APS Classic

On “A Lucky Man” by Jamel Brinkley

APS Classic Victor LaValle July 15, 2016

These stories deal in large-scale deceit and betrayal, there are painful things at work in this fiction, but much like the scene I described above, Jamel Brinkley regularly finds ways to pierce through the dramatic and find the subtle and humane lurking within.


On “Yes” by Elizabeth Gaffney

APS Classic Sasha Saben Callaghan June 2, 2016

I began reading Elizabeth Gaffney’s short story with a wince of parental recognition. Pets are hell, and having to explain their traumatic demise to a small, tear-stained child usually leads to an existential crisis, followed by the dubious consolation of hunting down some equally doomed replacement.


On Colin Barrett’s “Stand Your Skin”

APS Classic Belinda McKeon March 31, 2015

Let’s start the morning and kill the day, says one of the teenage characters in Colin Barrett’s “Stand Your Skin.” The drink doesn’t help, thinks his central character, an anxious, life-ravaged young man nicknamed Bat, but it does help.

I wish it were otherwise, but if there are two lines that get more precisely at the grim reality of what life is like for large swathes of young people in present-day, recession-pulverized small-town Ireland, I’ve yet to read them. Bat spends his...


On Charles D’Ambrosio’s “The Dead Fish Museum”

APS Classic Leslie Jamison November 12, 2014

“The Dead Fish Museum” starts with a key that doesn’t work, presented to a motel clerk whose face is visible “through a circle in the slab of glass, cut like a hole in ice.” It’s a story full of people trapped—trapped by need or trauma or loneliness, trapped inside the stifling confines of a hastily erected porn set: “They’d boarded shut the windows and now, with fumes of fresh paint filling the warehouse, Ramage felt woozy.” Ramage is the guy who runs the carpentry crew. He...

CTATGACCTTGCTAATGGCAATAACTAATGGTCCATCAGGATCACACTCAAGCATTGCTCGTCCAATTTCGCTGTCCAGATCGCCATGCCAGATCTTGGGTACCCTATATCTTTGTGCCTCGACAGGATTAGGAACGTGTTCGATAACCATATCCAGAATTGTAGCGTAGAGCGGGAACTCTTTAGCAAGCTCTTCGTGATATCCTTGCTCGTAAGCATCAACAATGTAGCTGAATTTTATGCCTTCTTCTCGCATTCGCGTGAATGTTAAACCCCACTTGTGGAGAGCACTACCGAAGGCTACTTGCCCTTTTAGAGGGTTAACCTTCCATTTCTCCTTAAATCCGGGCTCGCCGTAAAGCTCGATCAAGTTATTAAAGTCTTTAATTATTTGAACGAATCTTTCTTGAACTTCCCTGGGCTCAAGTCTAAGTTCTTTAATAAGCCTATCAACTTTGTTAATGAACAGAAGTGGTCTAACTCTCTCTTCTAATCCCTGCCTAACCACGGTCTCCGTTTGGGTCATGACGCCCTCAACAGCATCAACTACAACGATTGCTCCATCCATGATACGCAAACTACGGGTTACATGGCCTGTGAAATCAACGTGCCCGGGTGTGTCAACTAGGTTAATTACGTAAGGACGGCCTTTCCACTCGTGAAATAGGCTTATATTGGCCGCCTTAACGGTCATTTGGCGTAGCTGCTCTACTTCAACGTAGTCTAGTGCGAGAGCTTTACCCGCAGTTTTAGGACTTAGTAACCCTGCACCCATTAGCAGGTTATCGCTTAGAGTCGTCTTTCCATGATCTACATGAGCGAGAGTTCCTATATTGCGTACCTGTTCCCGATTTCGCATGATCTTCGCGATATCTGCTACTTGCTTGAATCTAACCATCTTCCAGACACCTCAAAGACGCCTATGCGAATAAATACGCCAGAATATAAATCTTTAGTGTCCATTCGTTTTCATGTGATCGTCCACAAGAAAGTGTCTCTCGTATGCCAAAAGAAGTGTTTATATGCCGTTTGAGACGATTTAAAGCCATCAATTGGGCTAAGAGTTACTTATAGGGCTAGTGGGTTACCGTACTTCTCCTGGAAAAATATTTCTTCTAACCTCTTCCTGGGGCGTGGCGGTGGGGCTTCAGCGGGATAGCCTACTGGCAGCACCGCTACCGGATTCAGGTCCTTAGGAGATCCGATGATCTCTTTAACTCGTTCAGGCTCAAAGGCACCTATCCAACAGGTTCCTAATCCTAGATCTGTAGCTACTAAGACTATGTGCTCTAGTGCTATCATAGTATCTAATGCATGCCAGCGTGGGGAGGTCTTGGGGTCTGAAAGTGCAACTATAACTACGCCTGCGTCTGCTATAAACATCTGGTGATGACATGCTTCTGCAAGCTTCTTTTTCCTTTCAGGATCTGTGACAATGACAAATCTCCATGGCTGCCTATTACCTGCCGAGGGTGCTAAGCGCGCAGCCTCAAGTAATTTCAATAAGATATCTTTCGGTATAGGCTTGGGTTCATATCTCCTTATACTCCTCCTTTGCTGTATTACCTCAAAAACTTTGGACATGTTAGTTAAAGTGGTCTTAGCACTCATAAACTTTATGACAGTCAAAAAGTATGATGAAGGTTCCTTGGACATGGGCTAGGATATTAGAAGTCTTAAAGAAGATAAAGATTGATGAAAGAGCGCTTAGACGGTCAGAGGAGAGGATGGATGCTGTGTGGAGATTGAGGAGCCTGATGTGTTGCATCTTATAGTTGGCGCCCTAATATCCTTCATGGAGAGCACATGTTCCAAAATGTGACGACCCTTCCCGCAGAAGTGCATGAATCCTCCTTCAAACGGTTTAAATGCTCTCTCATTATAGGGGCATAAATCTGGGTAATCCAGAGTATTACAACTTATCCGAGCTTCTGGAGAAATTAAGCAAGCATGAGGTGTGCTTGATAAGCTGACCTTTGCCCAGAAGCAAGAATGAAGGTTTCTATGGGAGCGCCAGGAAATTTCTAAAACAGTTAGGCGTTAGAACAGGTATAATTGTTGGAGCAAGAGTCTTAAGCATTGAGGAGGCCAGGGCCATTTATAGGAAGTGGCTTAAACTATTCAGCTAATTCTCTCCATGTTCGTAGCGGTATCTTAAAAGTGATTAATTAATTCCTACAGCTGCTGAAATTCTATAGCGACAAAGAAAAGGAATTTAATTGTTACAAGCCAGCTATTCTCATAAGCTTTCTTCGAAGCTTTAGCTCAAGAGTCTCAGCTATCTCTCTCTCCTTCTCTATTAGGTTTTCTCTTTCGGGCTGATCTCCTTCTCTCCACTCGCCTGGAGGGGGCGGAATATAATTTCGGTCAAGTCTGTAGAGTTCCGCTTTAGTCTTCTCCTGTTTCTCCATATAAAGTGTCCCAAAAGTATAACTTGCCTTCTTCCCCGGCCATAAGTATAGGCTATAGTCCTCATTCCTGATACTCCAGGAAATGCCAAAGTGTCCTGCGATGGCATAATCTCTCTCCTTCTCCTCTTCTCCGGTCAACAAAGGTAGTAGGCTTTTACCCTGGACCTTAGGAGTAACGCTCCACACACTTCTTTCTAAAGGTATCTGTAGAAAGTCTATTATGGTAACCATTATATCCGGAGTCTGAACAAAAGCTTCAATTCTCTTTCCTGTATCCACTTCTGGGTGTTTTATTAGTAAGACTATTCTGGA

On Dorthe Nors’s “Karate Chop”

APS Classic Daniel Woodrell October 22, 2014

To read a Dorthe Nors story is to enter a dream and become subject to its logic. Though her voice is subtly modulated, even cool, cerebral, you immediately feel pulled into a consciousness that is somehow off-kilter and quietly, darkly disturbed. Sometimes her characters seem merely odd, but somewhere along the way the merely is lost and the odd quality becomes stunningly human. Her wonderful collection, Karate Chop, is an exemplar of this compact artistry. You pass through her narrative,...

On Robyn Schiff’s “De La Rue’s Envelope Machine”

APS Classic Patricia Lockwood September 15, 2014

I'll read any poem about a machine. I honestly would read a poem about a toaster, or an ATM, or Rosie from The Jetsons. A poem about the first machine that folded envelopes? Why not just put a chocolate bonbon directly into my mouth; it is so completely my weakness. How does Robyn Schiff know me so well?

The first thing I do, of course, is look up what the hell any of this is—and I find the Wikipedia entry to be a stunning verbal innovation. Listen:

The "envelopes" produced by the Hill/De...

On Anne Carson’s “Ghost Q & A”

APS Classic Jillian Weise April 1, 2014

May we talk about poetry and magic? Or is it passé? I have a feeling it is passé. But still I hear poets say, “I don’t choose the form. The poem chooses the form,” or “The poem speaks to me.” They say these things flatly[...]


On Marilynne Robinson’s “You Need Not Doubt What I Say Because It Is Not True”

APS Classic Alexander Chee November 25, 2013

Do we need to make a case for fiction, you might ask. Especially if you write fiction, there may be no question, to you. But in my experience, for most of our fellow citizens, what we do is invisible, unimaginable. “I couldn’t do it,” so many people tell me. And if it is invisible and unimaginable, it is also, I’m afraid, indefensible.


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